Unknown to most of my progressive friends, America's Catholic bishops, mainly through their Campaign for Human Development, meanwhile regularly contribute $10-$20 million a year to grassroots progressive groups around the country, working on everything from inner-city community renewal in Chicago, to tenant organizing in California, to minority issues in more than a dozen states. And millions more flow each year from Catholic orders like the Maryknolls and Jesuits, as well as mainline Protestant denominations and liberal Jewish groups. In short, there's a great deal going on in America's religious life that too many of America's liberals and progressives should know more about-and support. Yet the fact is we often do neither.

Gary Wills thinks that our ignorance-and the ignorance of liberals and intellectuals-about American religion reflects a deeper blindness about America. In Under God, he's blunt about his views:

"The learned have their superstitions, prominent among them a belief that superstition is evaporating. . . . Every time religiosity catches the attention of intellectuals, it is as if a shooting star has appeared in the sky. One could hardly guess, from this, that nothing has been more stable in our history, nothing less budgeable, than religious belief and practice."

The charge has a decided edge to it, but if you look at nearly a half century of polling data about Americans and religion, it's not hard to see why Wills feels the way he does. According to Gallup, for example

  • Nine out of ten Americans say they've never doubted the existence of God
  • Eight out of ten Americans believe they'll be called before God on Judgment Day to answer for their sins
  • Seven in ten say they are current church, synagogue, or mosque members;
  • Four in ten say they worship at least weekly (six in ten say at least monthly) as members of a religious congregation.
  • All this cuts against the confident belief once held that religion, whatever its past history, was in terminal decline-thanks to the "secularizing" forces of urbanization, industrialization, scientific explanation, and consumer culture. In Britain, France, and Germany, for example, barely more than a tenth of citizens say they worship weekly, with those who say they believe in God hovering between a quarter and third-both small fractions of the comparable U.S. figures.

    Teasing out-and debating-the reasons for this "American exceptionalism" is a cottage industry among social scientists who study religion. What's perhaps more important on the eve of a new century is the simple fact of American religion's durability-and its implications for progressive politics in the decades ahead.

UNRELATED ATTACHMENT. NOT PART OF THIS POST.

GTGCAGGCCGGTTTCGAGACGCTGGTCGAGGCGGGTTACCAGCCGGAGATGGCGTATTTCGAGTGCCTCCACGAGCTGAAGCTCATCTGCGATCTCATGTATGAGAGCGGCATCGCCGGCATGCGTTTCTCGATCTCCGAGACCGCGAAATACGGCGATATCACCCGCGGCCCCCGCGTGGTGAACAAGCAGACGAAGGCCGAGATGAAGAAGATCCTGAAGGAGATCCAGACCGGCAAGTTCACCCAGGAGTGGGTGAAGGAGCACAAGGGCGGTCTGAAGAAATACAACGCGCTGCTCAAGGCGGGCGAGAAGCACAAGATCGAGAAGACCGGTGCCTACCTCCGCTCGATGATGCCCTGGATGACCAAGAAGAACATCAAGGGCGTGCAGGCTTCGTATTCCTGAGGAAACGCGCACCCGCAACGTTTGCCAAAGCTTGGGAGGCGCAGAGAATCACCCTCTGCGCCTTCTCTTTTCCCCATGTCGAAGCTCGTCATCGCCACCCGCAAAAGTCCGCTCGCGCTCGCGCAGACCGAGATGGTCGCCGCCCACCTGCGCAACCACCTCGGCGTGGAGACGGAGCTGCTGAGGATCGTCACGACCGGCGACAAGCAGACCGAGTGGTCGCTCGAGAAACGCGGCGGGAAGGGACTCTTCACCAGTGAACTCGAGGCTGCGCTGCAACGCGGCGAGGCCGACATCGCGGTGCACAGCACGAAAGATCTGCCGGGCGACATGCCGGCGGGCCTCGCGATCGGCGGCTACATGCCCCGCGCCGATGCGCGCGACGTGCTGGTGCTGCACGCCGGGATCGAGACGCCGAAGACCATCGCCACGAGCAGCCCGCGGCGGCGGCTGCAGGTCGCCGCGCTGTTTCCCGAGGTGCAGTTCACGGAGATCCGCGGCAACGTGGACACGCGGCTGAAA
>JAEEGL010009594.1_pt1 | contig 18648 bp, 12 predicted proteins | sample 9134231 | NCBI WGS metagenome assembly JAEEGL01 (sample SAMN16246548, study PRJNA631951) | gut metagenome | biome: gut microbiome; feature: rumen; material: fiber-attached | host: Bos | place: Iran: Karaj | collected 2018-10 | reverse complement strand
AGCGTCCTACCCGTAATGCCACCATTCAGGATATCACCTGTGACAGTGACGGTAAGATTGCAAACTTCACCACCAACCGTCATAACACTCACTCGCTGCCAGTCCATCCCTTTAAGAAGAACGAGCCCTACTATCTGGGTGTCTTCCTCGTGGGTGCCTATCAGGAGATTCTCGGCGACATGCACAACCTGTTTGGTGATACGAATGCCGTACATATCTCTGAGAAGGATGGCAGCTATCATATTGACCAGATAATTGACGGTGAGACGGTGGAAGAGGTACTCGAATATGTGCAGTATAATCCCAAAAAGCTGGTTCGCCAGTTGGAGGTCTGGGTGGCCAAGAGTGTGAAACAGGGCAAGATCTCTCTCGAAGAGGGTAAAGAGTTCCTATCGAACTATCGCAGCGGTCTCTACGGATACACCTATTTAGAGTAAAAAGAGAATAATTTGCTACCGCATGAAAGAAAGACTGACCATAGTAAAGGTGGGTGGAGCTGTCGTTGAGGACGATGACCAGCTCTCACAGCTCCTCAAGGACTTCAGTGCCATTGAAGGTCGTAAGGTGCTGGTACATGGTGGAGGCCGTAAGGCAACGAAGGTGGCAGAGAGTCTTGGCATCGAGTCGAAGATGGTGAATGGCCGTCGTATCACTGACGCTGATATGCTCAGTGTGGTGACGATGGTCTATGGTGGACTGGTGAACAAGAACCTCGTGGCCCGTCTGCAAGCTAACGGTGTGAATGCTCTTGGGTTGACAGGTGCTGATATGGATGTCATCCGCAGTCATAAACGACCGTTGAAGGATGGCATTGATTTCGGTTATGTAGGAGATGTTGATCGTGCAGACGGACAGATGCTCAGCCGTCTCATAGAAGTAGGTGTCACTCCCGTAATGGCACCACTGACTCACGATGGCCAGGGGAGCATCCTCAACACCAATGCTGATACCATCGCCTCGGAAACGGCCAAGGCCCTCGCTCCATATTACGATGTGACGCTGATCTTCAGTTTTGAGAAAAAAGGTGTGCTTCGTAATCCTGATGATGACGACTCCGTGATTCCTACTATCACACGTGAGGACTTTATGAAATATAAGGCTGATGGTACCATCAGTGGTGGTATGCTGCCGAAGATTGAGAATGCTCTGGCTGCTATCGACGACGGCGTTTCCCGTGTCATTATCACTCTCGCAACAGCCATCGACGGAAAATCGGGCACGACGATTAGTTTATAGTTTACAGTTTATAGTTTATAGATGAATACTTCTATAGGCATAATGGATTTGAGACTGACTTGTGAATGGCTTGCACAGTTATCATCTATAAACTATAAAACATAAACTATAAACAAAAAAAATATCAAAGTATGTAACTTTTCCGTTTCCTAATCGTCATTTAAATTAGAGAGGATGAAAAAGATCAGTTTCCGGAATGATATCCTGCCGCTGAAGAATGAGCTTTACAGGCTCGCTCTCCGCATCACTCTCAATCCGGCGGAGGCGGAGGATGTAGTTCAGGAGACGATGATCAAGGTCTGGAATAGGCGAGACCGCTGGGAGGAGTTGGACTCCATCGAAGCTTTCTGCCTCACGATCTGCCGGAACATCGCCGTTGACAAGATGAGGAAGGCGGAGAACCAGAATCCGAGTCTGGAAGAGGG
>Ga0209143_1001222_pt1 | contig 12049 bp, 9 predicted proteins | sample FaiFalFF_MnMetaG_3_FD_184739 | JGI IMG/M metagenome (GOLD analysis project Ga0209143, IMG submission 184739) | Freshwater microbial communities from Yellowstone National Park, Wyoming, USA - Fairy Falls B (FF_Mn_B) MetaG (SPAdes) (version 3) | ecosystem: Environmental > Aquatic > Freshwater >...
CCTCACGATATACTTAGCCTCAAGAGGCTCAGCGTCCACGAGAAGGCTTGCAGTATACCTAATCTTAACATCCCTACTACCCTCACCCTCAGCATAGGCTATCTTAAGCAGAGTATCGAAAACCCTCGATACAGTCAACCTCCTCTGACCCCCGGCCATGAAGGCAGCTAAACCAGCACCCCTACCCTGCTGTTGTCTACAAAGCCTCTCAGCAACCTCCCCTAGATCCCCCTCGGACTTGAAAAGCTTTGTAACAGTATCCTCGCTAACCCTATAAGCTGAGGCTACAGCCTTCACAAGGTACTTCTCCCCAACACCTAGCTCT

The first overwhelming fact about American religion is this: nearly 60 percent of Americans identify themselves as Protestants, 25 percent as Catholic, 2 percent each as Jews or Mormons, about 1 percent as Orthodox Christians, another 1 or 2 percent as "other religions" (mostly Muslim, Buddhist, or Hindu). Barely a tenth of Americans say they have no religious identity. At first glance, of course, those numbers alone make America an overwhelmingly "Christian" country-more Christian, in fact, than India is Hindu, Israel is Jewish, or Latin America is Catholic. That 85 percent "Christian majority," however, is-and always has been-deeply and fractiously divided. For example, between 1,200 and 1,500 different denominations parse Protestantism's 150 million members into often wafer-thin subgroupings.

    As a consequence, more relevant dividing lines turn on denominational identity and their rough "family" location. Another way to look at that immense Christian bloc, for example, is this: about a quarter of Ameri cans are Catholic, a quarter mainline Protestant, a quarter Fundamentalist Protestant, and a tenth black Protestants.

    The lines between those "family" groupings aren't just ceremonial or superficial. To the contrary, they're powerful and real-and have long influenced not just religious boundaries but political and social beliefs. Catholics, for example, from their initial large-scale migration in the 1830s right up to the 1960s, found themselves isolated in a sea of Protestant ire and suspicion that imparted a distinctive pattern to their political allegiances. Protestant Fundamentalists, meanwhile, heavily concentrated in the South, placed themselves at odds with their northern and midwestern brethren even before the Civil War, not only over slavery but intractable issues involving the inerrancy of the Bible-and later the role of science.